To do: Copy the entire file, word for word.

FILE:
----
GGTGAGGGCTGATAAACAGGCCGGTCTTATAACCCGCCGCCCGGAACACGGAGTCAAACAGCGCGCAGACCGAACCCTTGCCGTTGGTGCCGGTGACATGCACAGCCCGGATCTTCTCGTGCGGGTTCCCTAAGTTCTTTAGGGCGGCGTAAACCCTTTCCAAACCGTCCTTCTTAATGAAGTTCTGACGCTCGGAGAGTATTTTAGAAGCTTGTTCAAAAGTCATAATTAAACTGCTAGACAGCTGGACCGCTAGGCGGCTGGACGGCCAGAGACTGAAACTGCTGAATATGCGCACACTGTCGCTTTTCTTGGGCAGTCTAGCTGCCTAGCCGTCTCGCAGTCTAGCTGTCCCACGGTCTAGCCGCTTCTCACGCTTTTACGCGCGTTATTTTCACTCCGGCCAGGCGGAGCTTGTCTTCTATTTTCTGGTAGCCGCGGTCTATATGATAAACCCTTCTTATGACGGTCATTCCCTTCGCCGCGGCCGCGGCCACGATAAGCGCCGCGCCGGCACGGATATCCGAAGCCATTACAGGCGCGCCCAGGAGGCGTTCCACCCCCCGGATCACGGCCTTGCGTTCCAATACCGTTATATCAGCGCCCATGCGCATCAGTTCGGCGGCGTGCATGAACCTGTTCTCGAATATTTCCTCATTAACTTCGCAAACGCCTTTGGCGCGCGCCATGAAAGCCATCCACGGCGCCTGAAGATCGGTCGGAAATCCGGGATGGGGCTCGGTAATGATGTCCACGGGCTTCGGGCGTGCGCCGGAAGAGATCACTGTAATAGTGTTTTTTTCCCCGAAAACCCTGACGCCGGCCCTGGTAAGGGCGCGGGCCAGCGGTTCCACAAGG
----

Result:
GGTGAGGGCTGATAAACAGGCCGGTCTTATAACCCGCCGCCCGGAACACGGAGTCAAACAGCGCGCAGACCGAACCCTTGCCGTTGGTGCCGGTGACATGCACAGCCCGGATCTTCTCGTGCGGGTTCCCTAAGTTCTTTAGGGCGGCGTAAACCCTTTCCAAACCGTCCTTCTTAATGAAGTTCTGACGCTCGGAGAGTATTTTAGAAGCTTGTTCAAAAGTCATAATTAAACTGCTAGACAGCTGGACCGCTAGGCGGCTGGACGGCCAGAGACTGAAACTGCTGAATATGCGCACACTGTCGCTTTTCTTGGGCAGTCTAGCTGCCTAGCCGTCTCGCAGTCTAGCTGTCCCACGGTCTAGCCGCTTCTCACGCTTTTACGCGCGTTATTTTCACTCCGGCCAGGCGGAGCTTGTCTTCTATTTTCTGGTAGCCGCGGTCTATATGATAAACCCTTCTTATGACGGTCATTCCCTTCGCCGCGGCCGCGGCCACGATAAGCGCCGCGCCGGCACGGATATCCGAAGCCATTACAGGCGCGCCCAGGAGGCGTTCCACCCCCCGGATCACGGCCTTGCGTTCCAATACCGTTATATCAGCGCCCATGCGCATCAGTTCGGCGGCGTGCATGAACCTGTTCTCGAATATTTCCTCATTAACTTCGCAAACGCCTTTGGCGCGCGCCATGAAAGCCATCCACGGCGCCTGAAGATCGGTCGGAAATCCGGGATGGGGCTCGGTAATGATGTCCACGGGCTTCGGGCGTGCGCCGGAAGAGATCACTGTAATAGTGTTTTTTTCCCCGAAAACCCTGACGCCGGCCCTGGTAAGGGCGCGGGCCAGCGGTTCCACAAGG